• Only transmit readings when they change
  • Transmit each reading 3 times when it changes
  • Add a checksum so the receiver can tell if the reading was transmitted OK

The Manchester library I’m using (originally from here) just transmits 16-bit integers, so I want to pack everything into 16 bits.

The reading you get out the ADC on the ATTiny is 10-bits, and for now I’m transmitting the whole of it.  The next 2 bits identify the axis the reading is for, and the final 4 bits are a simple checksum (XOR of each of the groups of 4 bits together).

The receiver checks the checksum, discards the reading if it’s wrong, and otherwise updates the axis and sends the reading out to serial (for now) so I can see what it’s up to.

Rather than pasting the whole source in here, I’ve put it up on github: Transmitter, Receiver.

Finally, a screenshot of it in action:

A 9V idea

I’ve been worried that the watch battery solution wouldn’t work well – the voltage you can expect from a battery is barely enough for the RF transmitter.

So I’ve decided to try this with a 9V battery instead.  They are fairly light, and as the pictures below show, my car can carry them round the track ok (and crash and spill the breadboard and battery on the floor – oops, maybe I need a better solution for holding them than blu-tac – nah, just more blu-tac :-) ).


Also, that means I don’t have to go to Maplin today!  One thing I do have to do though is go pick up the new Scalextric motors I got from ebay (all but one of the rather ancient cars have dead motors).

Next up though, sorting out that accelerometer data transmission.

Power to the accelerometer

The manchester encoding library from mchr3k worked great, and I quickly made a reliable connection between the Tiny and the Uno.

I was worried about RF interference from running the Scalextric car, so I left the transmitter by the track and ran the car round.  That seemed to make no noticeable difference to the signal quality, so I’m  happy that I’ll be able to get data back, and at a pretty reasonable data rate.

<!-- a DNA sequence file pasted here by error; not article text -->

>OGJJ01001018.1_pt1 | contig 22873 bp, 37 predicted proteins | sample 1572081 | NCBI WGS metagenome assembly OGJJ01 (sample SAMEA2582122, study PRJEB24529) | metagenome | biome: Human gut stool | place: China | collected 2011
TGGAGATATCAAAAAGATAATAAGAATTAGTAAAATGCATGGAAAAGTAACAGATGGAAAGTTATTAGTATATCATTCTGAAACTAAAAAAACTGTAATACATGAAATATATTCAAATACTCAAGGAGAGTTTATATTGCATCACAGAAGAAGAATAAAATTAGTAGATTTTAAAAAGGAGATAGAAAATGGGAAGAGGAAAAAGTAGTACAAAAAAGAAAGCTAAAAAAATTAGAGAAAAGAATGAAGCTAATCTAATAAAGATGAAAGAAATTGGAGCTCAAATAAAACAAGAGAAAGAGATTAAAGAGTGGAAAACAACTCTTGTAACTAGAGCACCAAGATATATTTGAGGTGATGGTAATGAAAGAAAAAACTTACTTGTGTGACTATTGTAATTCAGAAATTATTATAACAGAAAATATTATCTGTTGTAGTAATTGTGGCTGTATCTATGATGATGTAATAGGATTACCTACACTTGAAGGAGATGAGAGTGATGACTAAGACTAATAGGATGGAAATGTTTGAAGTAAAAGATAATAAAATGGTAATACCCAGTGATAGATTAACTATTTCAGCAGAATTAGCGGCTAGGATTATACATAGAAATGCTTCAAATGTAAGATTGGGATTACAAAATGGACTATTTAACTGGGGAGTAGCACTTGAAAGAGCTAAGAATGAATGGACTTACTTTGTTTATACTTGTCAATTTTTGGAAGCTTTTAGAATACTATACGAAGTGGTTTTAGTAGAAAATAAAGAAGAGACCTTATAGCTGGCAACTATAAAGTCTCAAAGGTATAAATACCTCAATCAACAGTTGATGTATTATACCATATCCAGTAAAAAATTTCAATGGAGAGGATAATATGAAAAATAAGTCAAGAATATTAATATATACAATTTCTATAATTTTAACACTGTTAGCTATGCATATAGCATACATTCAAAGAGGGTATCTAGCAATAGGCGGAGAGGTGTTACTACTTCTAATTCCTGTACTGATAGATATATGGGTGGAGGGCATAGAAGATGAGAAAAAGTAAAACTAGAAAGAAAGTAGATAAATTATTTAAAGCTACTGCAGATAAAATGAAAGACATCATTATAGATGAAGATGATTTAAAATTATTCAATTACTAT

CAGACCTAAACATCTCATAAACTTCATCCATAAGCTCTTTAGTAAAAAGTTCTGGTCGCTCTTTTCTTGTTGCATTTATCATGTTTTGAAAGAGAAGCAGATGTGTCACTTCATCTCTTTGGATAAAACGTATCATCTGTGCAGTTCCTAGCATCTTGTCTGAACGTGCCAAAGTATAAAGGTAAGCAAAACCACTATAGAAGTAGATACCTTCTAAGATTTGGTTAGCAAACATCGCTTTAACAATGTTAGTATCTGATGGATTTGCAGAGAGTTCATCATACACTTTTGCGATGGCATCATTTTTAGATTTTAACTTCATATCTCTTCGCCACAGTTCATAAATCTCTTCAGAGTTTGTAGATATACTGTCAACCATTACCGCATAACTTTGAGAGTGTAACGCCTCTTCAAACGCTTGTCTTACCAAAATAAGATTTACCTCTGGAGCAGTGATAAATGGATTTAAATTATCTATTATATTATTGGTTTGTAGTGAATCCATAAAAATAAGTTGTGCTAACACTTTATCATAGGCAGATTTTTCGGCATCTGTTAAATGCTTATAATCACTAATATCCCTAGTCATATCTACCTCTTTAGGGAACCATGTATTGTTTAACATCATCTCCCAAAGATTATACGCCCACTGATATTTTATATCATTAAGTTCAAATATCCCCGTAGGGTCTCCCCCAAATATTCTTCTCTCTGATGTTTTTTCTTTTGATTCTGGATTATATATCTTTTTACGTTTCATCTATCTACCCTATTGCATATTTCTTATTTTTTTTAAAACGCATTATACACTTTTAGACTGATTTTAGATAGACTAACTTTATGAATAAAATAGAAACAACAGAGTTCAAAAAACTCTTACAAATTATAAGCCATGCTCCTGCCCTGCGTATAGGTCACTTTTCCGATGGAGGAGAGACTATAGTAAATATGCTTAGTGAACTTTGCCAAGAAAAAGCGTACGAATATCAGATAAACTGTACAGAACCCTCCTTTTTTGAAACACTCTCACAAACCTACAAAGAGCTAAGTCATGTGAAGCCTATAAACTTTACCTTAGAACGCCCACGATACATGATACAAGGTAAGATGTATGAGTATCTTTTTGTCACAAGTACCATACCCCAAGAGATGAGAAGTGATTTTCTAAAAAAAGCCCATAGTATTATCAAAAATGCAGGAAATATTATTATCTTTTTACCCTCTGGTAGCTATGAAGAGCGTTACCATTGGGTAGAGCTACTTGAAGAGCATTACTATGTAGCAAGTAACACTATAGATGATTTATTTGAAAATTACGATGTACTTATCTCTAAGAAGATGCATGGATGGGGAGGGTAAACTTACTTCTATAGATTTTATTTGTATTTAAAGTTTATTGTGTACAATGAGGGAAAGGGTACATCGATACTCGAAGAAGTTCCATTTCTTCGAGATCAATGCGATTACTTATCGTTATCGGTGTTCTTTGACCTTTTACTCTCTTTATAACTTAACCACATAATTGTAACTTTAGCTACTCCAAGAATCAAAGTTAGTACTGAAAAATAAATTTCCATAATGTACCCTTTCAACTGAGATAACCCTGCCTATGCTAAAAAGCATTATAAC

Next up was adding a header to the Accelerometer board and giving it a go.  The setup for the accelerometer is very simple, 1.8 – 3.6V in and analog outputs for the X Y Z readings.  I got the Uno hooked up and used the inbuilt ADC to read the pins – and it worked first time.

Finally, I wanted to get it going with the Tiny.  Only minor problem here is that I’m powering the Tiny with a 4.5V battery pack.  I’m planning to get this working from coin batteries eventually, but I haven’t bought them or the clips yet.  So I just used a simple voltage divider (two 5.1K resistors I had about) to give a sensible voltage for the accelerometer for testing.

With that all wired up, I could transmit the three readings using the ADC on the Tiny to the Uno!  Only problem I have at the moment is the Uno can’t tell which reading is which, so if a single reading is lost the axes all rotate one place :)   I’ll post the code once I’ve added some markers to fix that up.


Shiny things!

The shiny things have arrived!  I now have:

The ATTiny and transmitterThe Uno and receiver

The idea is to mount the accelerometer on the Scalextric car, and use the ATTiny and the RF transmitter to get the readings back to the Uno or my FPGA (or maybe RaspberryPi when they are finally released).  I’ve already got logic and a circuit which allows me to control the power to the car from the FPGA (using a PWM signal).

As a start, I’ve been trying to get a reliable signal from the Tiny to the Uno.  Unfortunately libraries such as VirtualWire don’t work on the Tiny, so I tried going back to basics.  By the end of last night I’d written something to just bang bits out at 2400bps with a preamble but no checksum.  That worked some of the time, but wasn’t very reliable at all (even with both on the same coffee table).

Luckily, a friend is working on a similar sort of project, and he’s got a Manchester encoding library working on the ATTiny85, with a reasonable amount of success.  So I’m going to steal use that and see if it improves things.